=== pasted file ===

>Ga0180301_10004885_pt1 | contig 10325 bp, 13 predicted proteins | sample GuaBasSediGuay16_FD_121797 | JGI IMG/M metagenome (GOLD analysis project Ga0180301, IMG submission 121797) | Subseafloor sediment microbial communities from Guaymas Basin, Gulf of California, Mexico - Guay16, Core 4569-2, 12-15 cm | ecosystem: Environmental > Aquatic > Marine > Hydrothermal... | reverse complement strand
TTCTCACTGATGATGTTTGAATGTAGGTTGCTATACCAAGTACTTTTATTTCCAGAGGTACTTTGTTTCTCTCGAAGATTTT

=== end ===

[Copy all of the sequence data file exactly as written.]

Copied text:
>Ga0180301_10004885_pt1 | contig 10325 bp, 13 predicted proteins | sample GuaBasSediGuay16_FD_121797 | JGI IMG/M metagenome (GOLD analysis project Ga0180301, IMG submission 121797) | Subseafloor sediment microbial communities from Guaymas Basin, Gulf of California, Mexico - Guay16, Core 4569-2, 12-15 cm | ecosystem: Environmental > Aquatic > Marine > Hydrothermal... | reverse complement strand
TTCTCACTGATGATGTTTGAATGTAGGTTGCTATACCAAGTACTTTTATTTCCAGAGGTACTTTGTTTCTCTCGAAGATTTT